i watched an interview you did on a podcast some time ago. i found it to be very interesting! in that interview you said that redox was not going to become a viable desktop operating system for a long time. you seemed to even dismiss the sentiment. is that still so?

I personally will use Redox once it is self-hosting as a desktop. However, there is a long, long way to go - wireless, graphics, and audio drivers must be improved.

> (just a hobby, won't be big and professional like gnu)

How long until emacs ? or I should say remacs (rust ported emacs by Wilfred Hughes :)

Not sure. We just got termios support, and pthreads is WIP, so many programs like emacs should be portable.

I'm done with other oses

What are the most common classes of bugs you observe?

I would say the most common are logic errors.

Seems to be the state all programers wish they were in, but only rustaceans practically find themselves in, assuming "logic" equates to "human rationale" regarding an arbitrary topic

any plans to port it to mobile phones? If anyone worked on porting a touch-based input drivers I could contribute!

Mobile phones are extremely diverse. Attempting to target any more than one model would be very difficult, and that one model would need to be owned by all contributors.

I wish to have an OS able to run DirectX same on window :D

I've been watching Redox on and off since its inception, and I must say I'm really impressed at what it has achieved till now. It is a fully functional OS with binutils, terminal, calculator etc, and this is a win for the whole FOSS culture.

What are the potential areas where Redox could be beneficial ? I would love to run on Raspberry pi, older Androids or Routers etc. Is it doable?

I'm also curious about the benefits that redox offers vis-a-vis bare metal Linux (Alpine/Void etc)?

> I'm also curious about the benefits that redox offers vis-a-vis bare metal Linux (Alpine/Void etc)?

Security (Redox' stems form the language, Linux' stems from being widely used). Hackability (smaller, more modern, more hackable language). Simplicity.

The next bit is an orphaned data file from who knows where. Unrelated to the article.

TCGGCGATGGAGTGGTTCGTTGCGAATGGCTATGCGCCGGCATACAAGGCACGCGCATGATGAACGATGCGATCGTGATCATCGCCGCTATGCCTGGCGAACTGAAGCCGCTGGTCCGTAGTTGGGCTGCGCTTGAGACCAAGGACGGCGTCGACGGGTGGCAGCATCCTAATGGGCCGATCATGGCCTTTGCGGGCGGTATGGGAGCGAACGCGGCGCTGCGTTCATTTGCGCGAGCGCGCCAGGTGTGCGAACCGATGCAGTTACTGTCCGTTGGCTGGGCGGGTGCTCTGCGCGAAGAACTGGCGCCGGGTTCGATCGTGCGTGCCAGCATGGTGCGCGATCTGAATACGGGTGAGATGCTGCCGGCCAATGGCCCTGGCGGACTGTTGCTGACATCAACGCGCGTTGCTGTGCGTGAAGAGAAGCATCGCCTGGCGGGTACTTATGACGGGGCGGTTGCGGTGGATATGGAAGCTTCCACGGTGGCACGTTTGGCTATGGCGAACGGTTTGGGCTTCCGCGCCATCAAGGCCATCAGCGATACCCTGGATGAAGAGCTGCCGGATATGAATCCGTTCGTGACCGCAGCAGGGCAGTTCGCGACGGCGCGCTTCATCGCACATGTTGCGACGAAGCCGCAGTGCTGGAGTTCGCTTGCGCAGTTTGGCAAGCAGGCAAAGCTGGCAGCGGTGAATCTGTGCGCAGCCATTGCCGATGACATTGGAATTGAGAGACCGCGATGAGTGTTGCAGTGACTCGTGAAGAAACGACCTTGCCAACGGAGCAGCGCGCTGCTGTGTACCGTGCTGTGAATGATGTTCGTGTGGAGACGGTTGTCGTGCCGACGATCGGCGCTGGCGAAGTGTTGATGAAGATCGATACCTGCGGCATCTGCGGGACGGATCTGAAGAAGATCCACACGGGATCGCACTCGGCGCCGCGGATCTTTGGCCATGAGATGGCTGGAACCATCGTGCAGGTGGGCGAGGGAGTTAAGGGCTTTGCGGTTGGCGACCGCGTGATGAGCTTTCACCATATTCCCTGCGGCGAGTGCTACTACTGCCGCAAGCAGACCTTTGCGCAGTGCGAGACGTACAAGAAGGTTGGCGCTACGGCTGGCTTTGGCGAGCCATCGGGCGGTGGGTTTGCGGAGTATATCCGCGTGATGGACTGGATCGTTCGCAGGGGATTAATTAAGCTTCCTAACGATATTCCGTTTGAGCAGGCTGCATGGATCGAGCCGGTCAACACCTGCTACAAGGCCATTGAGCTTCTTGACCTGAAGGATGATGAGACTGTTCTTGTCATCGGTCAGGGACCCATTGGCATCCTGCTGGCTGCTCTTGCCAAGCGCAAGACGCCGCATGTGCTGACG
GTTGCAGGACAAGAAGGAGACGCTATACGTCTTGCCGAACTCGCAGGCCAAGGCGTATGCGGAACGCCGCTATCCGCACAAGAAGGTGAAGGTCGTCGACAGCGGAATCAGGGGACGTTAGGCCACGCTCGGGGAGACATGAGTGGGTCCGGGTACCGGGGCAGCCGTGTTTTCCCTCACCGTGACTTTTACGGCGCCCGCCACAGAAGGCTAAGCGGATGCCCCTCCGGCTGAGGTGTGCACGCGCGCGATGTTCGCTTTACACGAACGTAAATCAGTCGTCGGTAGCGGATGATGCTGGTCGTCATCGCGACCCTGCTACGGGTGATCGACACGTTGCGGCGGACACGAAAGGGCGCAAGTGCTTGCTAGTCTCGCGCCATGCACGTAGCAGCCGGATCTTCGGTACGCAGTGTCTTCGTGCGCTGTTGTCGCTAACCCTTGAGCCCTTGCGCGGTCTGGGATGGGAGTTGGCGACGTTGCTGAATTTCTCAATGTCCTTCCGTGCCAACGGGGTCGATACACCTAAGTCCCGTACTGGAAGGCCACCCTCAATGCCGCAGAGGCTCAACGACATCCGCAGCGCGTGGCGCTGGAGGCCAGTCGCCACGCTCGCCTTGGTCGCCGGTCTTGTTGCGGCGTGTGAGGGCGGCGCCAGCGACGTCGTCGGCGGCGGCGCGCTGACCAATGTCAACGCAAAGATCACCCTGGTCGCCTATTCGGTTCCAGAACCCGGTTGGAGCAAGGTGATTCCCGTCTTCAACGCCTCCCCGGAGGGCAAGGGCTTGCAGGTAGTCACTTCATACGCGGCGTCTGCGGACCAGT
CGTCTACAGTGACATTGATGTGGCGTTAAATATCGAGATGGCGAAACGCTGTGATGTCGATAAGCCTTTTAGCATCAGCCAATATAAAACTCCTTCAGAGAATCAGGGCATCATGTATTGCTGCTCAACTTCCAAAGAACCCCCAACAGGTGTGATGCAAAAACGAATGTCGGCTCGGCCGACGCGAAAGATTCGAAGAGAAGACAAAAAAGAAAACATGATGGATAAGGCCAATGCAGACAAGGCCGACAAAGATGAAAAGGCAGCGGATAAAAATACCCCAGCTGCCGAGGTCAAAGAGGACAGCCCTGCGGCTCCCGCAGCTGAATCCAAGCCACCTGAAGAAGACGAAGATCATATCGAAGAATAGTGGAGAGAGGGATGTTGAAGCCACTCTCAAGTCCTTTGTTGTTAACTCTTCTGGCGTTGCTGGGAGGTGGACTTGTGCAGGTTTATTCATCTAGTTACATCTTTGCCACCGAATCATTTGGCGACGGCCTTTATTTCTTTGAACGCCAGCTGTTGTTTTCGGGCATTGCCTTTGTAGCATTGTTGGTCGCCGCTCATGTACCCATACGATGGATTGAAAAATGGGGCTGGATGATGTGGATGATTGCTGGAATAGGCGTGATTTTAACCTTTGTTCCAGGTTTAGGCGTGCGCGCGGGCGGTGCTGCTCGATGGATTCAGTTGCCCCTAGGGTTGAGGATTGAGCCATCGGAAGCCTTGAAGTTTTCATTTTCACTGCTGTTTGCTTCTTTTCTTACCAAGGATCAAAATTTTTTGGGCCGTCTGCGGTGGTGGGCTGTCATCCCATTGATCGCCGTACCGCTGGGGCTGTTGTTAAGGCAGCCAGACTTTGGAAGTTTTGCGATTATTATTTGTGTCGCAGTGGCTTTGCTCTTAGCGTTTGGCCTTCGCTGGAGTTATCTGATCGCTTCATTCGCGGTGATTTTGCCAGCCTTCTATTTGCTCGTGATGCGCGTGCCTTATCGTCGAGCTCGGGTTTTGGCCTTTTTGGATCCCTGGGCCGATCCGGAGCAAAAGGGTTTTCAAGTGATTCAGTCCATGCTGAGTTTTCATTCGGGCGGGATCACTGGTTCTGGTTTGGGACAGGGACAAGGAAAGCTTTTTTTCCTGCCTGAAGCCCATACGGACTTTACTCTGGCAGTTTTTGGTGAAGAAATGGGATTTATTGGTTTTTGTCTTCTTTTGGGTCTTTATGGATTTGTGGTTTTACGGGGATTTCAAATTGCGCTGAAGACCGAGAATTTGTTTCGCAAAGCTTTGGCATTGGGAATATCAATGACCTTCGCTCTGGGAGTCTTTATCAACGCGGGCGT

> What are the potential areas where Redox could be beneficial ?

To put apps on VMs with a very tight and secure OS underneath.

> To put apps on VMs with a very tight and secure OS underneath

Hmm. Have you bounced off ideas with the Qubes OS team yet? It could be an option for the core OS/microkernel of Qubes OS.

And/or, maybe even better, with the GenodeOS team?

What is the security model of Redox? We’ve heard a bunch recently about the capabilities security model in Fuschia/Zircon, which is the other new operating system that excites me. Can you compare the two?

Somewhat capability based. If you do `cat sys:iostat`, you can see part of what I mean. Most operations happen on a file handle which has the properties of a capability.

We still need to do more work on it though.

I expect this sort of work doesn't get enough praise because it's just the start of what a full OS would look like, but I think having OS kernels written with more memory safety is awesome and necessary.

I believe it is only just beginning. There are only about a dozen regular contributors, which would be very small if comparing with Linux distributions.

Yes, specially since we already lost many of them since the early 70's, mostly due to politics and bad management decisions.

I wonder why Redox has so high requirements, 1GB of RAM looks like a lot for pretty much toy OS. I'm using server running on 256 MB RAM and it's enough for quite a lot of services.